Interview: Clay Melton

Could you share the story behind your latest song and what inspired its creation?

I wrote “The Lottery” after a very long year of touring and was reflecting on ditching past mistakes and changing my ways from chasing empty thrills like partying and realizing I’m just lucky to be doing what I love and to have family and friends to rely on.

How do you approach the process of songwriting, and are there any specific themes or emotions you tend to explore in your music?

I tend to write from a therapeutic space in my mind. I often feel compelled to write about something because it’s helping me deal with feelings I have about my own life or life in general.

As an indie musician, how do you navigate the balance between creative freedom and commercial appeal?

I think about the listener when I’m writing but I don’t prioritize how something will ‘market’ or appeal commercially over whether or not I’m making the music and art that I’d like to make.

What do you find most challenging about being an independent artist in today’s music industry?

The balancing act of wearing all the hats simultaneously, having a team of some sorts is absolutely necessary in my opinion.

Can you talk about your experiences collaborating with other artists or musicians? How does it influence your creative process?

Again I think having a team is necessary, I collaborate heavily with my live band before going into the studio and trust their ears and opinions like my own. I tend to write the meat of a tune before I bring it to my live band, Zach Grindle on drums and Zachary Cox on bass, and then see how their input lifts the idea. I’d rather stand out of the way and see what their thoughts are before I bust in the room and start telling everybody what to play. What would be the point of collaborating then?

What role does technology and social media play in promoting your music and connecting with your audience?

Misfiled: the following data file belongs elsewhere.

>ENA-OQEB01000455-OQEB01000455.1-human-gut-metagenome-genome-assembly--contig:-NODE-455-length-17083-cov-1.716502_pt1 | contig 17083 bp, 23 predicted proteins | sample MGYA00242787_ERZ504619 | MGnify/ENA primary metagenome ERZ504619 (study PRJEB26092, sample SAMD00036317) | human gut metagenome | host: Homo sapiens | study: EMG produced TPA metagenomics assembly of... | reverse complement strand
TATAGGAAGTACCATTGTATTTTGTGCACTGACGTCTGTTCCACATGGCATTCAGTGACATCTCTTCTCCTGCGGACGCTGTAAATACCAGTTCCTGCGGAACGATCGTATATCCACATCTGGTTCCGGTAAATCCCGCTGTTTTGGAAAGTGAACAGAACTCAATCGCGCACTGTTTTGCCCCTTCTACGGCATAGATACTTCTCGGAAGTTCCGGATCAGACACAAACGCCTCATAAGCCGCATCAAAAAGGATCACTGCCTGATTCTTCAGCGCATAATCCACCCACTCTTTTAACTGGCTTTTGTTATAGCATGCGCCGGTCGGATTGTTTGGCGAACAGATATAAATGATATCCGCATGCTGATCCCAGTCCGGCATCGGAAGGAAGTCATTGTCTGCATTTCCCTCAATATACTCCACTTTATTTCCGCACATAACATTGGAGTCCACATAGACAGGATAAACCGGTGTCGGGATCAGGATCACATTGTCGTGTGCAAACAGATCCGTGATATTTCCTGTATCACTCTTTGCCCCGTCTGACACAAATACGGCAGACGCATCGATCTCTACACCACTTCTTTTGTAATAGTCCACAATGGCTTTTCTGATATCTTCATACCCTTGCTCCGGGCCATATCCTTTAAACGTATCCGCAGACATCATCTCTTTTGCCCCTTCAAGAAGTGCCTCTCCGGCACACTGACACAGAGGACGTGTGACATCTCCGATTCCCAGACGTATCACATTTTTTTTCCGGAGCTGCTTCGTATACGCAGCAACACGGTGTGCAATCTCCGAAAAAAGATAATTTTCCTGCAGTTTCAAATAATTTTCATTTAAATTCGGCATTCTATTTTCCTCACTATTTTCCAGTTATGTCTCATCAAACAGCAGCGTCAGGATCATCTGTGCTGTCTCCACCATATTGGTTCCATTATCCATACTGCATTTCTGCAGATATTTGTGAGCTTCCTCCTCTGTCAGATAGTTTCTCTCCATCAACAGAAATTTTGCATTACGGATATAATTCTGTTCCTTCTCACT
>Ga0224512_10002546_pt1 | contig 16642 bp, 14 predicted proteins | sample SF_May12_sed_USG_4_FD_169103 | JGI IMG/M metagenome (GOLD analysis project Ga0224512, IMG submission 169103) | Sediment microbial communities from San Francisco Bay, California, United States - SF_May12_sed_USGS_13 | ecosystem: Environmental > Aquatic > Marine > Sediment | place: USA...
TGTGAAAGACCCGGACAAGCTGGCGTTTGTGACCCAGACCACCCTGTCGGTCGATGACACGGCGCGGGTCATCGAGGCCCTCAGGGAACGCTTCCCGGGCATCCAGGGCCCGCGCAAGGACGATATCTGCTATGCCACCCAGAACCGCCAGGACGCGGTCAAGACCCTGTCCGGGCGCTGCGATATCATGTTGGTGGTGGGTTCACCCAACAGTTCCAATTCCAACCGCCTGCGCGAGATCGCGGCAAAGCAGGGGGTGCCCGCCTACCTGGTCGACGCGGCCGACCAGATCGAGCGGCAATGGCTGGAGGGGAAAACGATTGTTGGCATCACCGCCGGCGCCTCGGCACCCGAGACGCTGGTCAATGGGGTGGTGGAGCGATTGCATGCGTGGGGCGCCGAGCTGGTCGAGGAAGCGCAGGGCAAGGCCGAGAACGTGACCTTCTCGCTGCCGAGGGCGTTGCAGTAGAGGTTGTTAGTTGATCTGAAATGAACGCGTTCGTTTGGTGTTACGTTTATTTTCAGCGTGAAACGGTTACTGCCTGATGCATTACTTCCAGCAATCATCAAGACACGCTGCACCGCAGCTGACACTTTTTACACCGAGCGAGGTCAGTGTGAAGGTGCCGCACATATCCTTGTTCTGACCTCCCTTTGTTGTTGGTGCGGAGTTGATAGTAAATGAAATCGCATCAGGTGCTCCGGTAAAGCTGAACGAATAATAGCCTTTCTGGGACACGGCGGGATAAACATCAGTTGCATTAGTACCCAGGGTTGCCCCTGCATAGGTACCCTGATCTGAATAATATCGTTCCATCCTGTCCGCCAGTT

it’s a necessary evil but I wouldn’t be honest if I told you I didn’t wish I could throw my cell phone in a river.

Are there any particular artists or genres that have had a significant impact on your musical style?

I grew up heavily influenced by a lot of blues, R&B and classic rock bands. More contemporary artists like Nirvana, The Foo Fighters and Manchester orchestra are more modern influences. Also a huge Pinegrove fan.

Indie musicians often have a close relationship with their fanbase. How do you engage with your fans and build a dedicated community around your music?

I always feel the most connected with our fans when we’re on stage. For me it all comes back to the live show, performing and writing music is what I originally fell in love with. Social media engagement and all the digital aspects are just a way to keep playing and making music for me.

Could you describe a memorable live performance experience or tour that has had a lasting impact on you and your music?

We supported a rock artist called Des Rocs in 2022 and seeing how hyped his fanbase was every night was really inspiring.

In an era of streaming platforms, how do you feel about the changing landscape of music consumption and its impact on independent musicians?

I feel like that page has turned long ago, music’s not going to go back to having monetary value any time soon, at least not for still-growing independent artists. It’s similar to how MTV began to burn holes in the pockets of artists; the artists pays for the music video, their label gives it to MTV and in exchange for air time MTV charges ad space and the band sees no return from that revenue but then sees more people at their shows because they found out about them on MTV. In Today’s world independent artist are not only expected to front the cost of making the music but also expected to crank out content in exchange for the chance to connect with more fans who eventually come out to a show where artists finally see some sort of financial return through ticket sales and merchandise (both of which are being scavenged by venue merch cuts and ticket sale ‘fees’). I’m not bitter and certainly not in this for the money but I do think we’re all sort of chasing a dragon while the money is being made by people who never have a single part to contribute in the creation of the music. I think the best thing artists can do is educate their fans on how to support them in a meaningful way.